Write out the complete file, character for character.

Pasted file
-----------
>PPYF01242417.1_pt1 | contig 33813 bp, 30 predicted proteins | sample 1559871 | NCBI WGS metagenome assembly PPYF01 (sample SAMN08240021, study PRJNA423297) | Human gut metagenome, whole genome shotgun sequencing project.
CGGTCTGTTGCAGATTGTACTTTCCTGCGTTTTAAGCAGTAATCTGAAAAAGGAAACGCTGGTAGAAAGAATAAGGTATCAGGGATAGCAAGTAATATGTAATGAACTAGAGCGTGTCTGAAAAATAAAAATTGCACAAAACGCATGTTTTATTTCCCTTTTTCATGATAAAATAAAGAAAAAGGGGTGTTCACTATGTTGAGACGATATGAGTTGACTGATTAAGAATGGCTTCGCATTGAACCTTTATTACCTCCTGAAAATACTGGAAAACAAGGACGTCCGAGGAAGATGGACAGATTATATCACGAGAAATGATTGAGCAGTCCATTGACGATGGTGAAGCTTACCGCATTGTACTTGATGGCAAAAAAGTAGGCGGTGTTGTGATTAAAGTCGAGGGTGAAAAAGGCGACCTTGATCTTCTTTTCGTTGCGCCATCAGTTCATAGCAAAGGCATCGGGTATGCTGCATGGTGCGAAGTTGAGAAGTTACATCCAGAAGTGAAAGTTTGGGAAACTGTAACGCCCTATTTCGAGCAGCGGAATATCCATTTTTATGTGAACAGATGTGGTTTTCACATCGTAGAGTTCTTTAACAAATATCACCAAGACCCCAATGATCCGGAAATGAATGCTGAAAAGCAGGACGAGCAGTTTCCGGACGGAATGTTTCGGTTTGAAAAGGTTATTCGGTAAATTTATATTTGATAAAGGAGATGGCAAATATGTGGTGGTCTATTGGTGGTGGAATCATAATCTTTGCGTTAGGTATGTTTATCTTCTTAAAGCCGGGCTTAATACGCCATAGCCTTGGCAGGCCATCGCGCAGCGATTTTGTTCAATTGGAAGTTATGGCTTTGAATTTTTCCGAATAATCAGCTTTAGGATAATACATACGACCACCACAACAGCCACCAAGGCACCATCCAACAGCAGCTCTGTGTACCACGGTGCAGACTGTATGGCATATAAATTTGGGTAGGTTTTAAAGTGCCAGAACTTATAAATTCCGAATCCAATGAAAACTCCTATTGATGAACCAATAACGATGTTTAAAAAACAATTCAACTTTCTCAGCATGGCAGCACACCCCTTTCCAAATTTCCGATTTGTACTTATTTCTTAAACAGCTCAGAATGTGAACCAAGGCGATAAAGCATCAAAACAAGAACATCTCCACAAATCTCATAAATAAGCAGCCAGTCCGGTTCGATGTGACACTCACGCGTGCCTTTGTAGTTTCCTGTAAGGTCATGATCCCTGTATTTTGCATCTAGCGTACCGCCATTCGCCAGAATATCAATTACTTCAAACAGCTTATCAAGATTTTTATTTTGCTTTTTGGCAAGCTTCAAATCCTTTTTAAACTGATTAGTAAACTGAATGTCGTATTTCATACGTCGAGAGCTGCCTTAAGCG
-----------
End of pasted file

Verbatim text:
>PPYF01242417.1_pt1 | contig 33813 bp, 30 predicted proteins | sample 1559871 | NCBI WGS metagenome assembly PPYF01 (sample SAMN08240021, study PRJNA423297) | Human gut metagenome, whole genome shotgun sequencing project.
CGGTCTGTTGCAGATTGTACTTTCCTGCGTTTTAAGCAGTAATCTGAAAAAGGAAACGCTGGTAGAAAGAATAAGGTATCAGGGATAGCAAGTAATATGTAATGAACTAGAGCGTGTCTGAAAAATAAAAATTGCACAAAACGCATGTTTTATTTCCCTTTTTCATGATAAAATAAAGAAAAAGGGGTGTTCACTATGTTGAGACGATATGAGTTGACTGATTAAGAATGGCTTCGCATTGAACCTTTATTACCTCCTGAAAATACTGGAAAACAAGGACGTCCGAGGAAGATGGACAGATTATATCACGAGAAATGATTGAGCAGTCCATTGACGATGGTGAAGCTTACCGCATTGTACTTGATGGCAAAAAAGTAGGCGGTGTTGTGATTAAAGTCGAGGGTGAAAAAGGCGACCTTGATCTTCTTTTCGTTGCGCCATCAGTTCATAGCAAAGGCATCGGGTATGCTGCATGGTGCGAAGTTGAGAAGTTACATCCAGAAGTGAAAGTTTGGGAAACTGTAACGCCCTATTTCGAGCAGCGGAATATCCATTTTTATGTGAACAGATGTGGTTTTCACATCGTAGAGTTCTTTAACAAATATCACCAAGACCCCAATGATCCGGAAATGAATGCTGAAAAGCAGGACGAGCAGTTTCCGGACGGAATGTTTCGGTTTGAAAAGGTTATTCGGTAAATTTATATTTGATAAAGGAGATGGCAAATATGTGGTGGTCTATTGGTGGTGGAATCATAATCTTTGCGTTAGGTATGTTTATCTTCTTAAAGCCGGGCTTAATACGCCATAGCCTTGGCAGGCCATCGCGCAGCGATTTTGTTCAATTGGAAGTTATGGCTTTGAATTTTTCCGAATAATCAGCTTTAGGATAATACATACGACCACCACAACAGCCACCAAGGCACCATCCAACAGCAGCTCTGTGTACCACGGTGCAGACTGTATGGCATATAAATTTGGGTAGGTTTTAAAGTGCCAGAACTTATAAATTCCGAATCCAATGAAAACTCCTATTGATGAACCAATAACGATGTTTAAAAAACAATTCAACTTTCTCAGCATGGCAGCACACCCCTTTCCAAATTTCCGATTTGTACTTATTTCTTAAACAGCTCAGAATGTGAACCAAGGCGATAAAGCATCAAAACAAGAACATCTCCACAAATCTCATAAATAAGCAGCCAGTCCGGTTCGATGTGACACTCACGCGTGCCTTTGTAGTTTCCTGTAAGGTCATGATCCCTGTATTTTGCATCTAGCGTACCGCCATTCGCCAGAATATCAATTACTTCAAACAGCTTATCAAGATTTTTATTTTGCTTTTTGGCAAGCTTCAAATCCTTTTTAAACTGATTAGTAAACTGAATGTCGTATTTCATACGTCGAGAGCTGCCTTAAGCG